Humor diffuses anger and keeps trivial upsets from escalating. Our kids love spaghetti – the messier the sauce, the more they love it. Once at dinner we left the older kids in charge of the two- and five-year-old, who were dawdling over their messy meal. As often happens in large families, the oldest child delegated responsibility to the next oldest and so on down the line: “You watch the kids…” Lauren and Stephen were ultimately left unsupervised, and a spaghetti frenzy ensued. When we discovered the stringy mess we scolded the older kids for allowing it to happen. While we yelled at them, they yelled at each other. Lauren and Stephen peered up at their angry elders, sauce covering their cheeks and foreheads and spaghetti in their hair. We all began to laugh, and worked together, in good spirits, to clean up the kids and the mess. Now when we delegate authority, we’re more careful to be sure the appropriate-aged child really is on duty.

5. Model appropriate expressions of anger
Anger that is expressed inappropriately blocks your ability to discipline wisely. For example, your four-year-old does something stupid. She covers the dog with spaghetti sauce, and the dog bounds off into the living room leaving orange-red paw prints on the white carpeting. This is not the time to blow your top. The more aggravating the deed, the more you need a clear head to evaluate your options in handling the misbehavior. Each situation is different, and you must be able to think straight to choose the reaction that best fits the action. Being in a state of rage clouds your thinking. Your unthinking expressions of anger cause the situation to escalate. You hit the dog (which causes him to run through more rooms leaving more sauce behind); you spank the child and send him to his room (which leaves you, still seething, to clean up the mess alone). By the time the episode is over everyone feels abused. An approach less draining on everyone requires a level head and a dose of humor: quickly grab the dog and head for the bath tub, calling for your child to come along (in the most cheerful voice possible) to help de-sauce the dog and then the rug. Your child learns how you handle a crisis and how much work it is to clean up a mess. A temper tantrum from you can’t undo the childish mess, it can only add to it.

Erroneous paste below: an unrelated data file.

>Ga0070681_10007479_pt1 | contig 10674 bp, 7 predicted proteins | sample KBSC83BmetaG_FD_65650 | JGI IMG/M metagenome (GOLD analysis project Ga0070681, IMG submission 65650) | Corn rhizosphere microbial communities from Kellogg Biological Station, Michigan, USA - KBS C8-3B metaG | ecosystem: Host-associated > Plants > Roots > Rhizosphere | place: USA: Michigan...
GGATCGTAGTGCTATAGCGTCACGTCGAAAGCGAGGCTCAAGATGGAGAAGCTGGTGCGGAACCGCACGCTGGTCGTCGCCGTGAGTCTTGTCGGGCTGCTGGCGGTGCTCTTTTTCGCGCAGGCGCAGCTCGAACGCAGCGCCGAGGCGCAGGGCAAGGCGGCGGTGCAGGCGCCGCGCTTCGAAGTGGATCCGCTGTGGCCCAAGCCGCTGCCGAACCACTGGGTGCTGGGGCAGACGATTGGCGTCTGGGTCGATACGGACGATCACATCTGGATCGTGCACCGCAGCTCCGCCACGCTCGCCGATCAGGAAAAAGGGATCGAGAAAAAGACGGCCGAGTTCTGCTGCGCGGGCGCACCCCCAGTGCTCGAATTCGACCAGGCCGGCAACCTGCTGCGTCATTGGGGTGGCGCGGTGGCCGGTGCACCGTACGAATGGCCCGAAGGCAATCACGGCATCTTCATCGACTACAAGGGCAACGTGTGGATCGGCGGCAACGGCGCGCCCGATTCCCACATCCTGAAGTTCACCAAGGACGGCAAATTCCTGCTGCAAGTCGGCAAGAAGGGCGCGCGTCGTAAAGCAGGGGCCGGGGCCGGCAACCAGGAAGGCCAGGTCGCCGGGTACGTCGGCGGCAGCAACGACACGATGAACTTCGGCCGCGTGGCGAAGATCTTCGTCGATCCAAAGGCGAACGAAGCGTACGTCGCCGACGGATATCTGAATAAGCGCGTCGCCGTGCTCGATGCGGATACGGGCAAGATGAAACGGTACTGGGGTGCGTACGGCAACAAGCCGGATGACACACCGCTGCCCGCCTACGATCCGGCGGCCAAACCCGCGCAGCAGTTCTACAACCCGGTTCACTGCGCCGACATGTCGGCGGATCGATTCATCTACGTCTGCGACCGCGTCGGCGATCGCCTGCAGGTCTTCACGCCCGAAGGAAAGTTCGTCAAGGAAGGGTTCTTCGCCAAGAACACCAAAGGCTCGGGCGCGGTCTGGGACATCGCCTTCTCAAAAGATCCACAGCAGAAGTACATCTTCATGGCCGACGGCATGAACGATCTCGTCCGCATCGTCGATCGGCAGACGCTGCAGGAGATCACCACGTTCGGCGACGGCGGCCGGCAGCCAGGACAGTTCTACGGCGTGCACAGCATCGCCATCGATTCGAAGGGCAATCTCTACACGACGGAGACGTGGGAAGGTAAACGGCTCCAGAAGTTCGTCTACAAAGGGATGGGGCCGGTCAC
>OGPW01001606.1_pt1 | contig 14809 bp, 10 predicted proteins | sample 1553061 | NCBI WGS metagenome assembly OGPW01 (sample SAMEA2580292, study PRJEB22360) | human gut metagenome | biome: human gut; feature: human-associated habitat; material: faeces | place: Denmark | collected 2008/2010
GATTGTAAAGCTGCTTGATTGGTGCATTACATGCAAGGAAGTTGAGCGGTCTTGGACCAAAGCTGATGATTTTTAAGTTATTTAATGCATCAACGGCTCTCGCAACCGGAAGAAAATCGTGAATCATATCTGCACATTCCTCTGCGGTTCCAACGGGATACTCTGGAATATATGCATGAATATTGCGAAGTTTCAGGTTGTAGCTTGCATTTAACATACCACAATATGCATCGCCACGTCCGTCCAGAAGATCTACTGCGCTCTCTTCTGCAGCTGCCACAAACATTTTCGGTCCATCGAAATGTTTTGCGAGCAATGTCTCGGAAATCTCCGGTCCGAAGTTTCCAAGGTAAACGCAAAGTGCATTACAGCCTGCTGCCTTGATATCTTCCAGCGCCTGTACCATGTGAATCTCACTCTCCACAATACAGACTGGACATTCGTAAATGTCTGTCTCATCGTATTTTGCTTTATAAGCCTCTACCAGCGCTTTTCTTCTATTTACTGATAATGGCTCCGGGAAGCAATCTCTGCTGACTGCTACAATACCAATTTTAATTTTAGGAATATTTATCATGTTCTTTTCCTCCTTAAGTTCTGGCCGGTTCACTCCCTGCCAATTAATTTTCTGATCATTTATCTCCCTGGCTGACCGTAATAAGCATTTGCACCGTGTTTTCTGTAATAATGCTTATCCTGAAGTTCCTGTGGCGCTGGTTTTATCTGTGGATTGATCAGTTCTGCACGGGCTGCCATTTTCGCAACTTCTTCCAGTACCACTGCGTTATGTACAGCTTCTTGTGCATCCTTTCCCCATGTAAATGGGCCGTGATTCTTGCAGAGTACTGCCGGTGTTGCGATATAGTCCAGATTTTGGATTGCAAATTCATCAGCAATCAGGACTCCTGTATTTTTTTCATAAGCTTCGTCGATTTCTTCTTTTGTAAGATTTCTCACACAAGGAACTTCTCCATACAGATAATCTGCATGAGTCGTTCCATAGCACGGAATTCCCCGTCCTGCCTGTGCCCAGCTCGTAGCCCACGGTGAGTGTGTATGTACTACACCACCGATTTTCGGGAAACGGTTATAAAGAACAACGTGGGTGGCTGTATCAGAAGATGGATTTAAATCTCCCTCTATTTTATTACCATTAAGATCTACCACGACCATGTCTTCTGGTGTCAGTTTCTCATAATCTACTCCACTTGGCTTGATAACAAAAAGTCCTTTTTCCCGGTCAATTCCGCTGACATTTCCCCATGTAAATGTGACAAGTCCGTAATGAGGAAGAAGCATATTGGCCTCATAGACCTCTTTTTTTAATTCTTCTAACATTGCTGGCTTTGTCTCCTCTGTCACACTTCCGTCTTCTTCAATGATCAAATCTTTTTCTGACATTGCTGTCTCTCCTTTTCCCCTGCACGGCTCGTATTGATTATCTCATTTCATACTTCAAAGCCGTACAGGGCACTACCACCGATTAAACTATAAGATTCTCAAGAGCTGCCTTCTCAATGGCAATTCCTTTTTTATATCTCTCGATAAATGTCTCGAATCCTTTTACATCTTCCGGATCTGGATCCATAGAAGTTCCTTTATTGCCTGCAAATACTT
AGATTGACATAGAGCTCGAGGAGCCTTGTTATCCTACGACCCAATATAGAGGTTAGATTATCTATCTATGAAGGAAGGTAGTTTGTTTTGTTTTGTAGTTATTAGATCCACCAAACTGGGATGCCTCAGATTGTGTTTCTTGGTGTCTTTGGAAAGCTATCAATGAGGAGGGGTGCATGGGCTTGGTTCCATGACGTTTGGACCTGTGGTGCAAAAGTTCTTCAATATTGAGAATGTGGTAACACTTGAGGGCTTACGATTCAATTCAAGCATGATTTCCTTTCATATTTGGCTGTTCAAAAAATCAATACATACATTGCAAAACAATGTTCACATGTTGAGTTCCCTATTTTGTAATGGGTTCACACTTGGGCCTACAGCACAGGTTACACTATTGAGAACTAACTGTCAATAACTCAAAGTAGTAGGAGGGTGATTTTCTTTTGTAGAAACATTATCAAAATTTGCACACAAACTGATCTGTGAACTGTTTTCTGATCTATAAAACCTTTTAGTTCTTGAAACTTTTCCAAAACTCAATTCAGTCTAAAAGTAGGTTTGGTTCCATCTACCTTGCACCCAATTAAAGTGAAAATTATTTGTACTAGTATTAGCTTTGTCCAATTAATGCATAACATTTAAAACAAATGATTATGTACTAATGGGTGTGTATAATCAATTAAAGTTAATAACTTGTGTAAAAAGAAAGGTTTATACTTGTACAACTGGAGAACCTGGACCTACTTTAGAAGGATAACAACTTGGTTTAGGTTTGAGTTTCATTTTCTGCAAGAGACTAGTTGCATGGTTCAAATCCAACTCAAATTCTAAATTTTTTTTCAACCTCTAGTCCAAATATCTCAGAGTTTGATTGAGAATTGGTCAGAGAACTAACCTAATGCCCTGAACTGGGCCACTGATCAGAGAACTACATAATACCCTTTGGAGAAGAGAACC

Anger puts a barrier between parents and child. Our children taught us this lesson. We saw a distance developing between us and our seventeen-year-old, Peter. We weren’t communicating comfortably with each other. Our then fourteen- year-old daughter said, “He stays in his room to escape the yelling. He’s afraid you’ll get angry and yell.” We hadn’t thought of ourselves as an angry, yelling family, but Peter felt we were and so he recoiled from family interaction to preserve his peaceful self. This quote from Hayden explains in a nutshell why anger creates distance, especially in a child like Peter, who has a laid-back temperament. Hayden’s openness prompted us to reevaluate our show of emotions. We called a family meeting, acknowledged that yelling seemed to be a problem we needed to deal with, apologized for this failing, and discussed how that would change.

Also, we wanted our children to feel comfortable approaching us, no matter what they had done or how they felt. So we promised to eliminate the fear factor: “Here’s the deal. Your mom and I promise not to yell at you as long as you talk to us. We will listen calmly to anything you tell us. We will not yell.” This did not happen overnight, and we still “blow it” from time to time. When this happens, we apologize and move on. Displays of anger scare children and put them on the defensive. They will either retreat into a protective shell or grow to have an angry personality themselves. Once we removed the barrier of fear, Peter came out of his room. And we continue to work on our communication. We’ve learned to calmly say, “I get angry when you…” Children and spouses need to know what makes you angry. They don’t need to have your anger spewed all over them.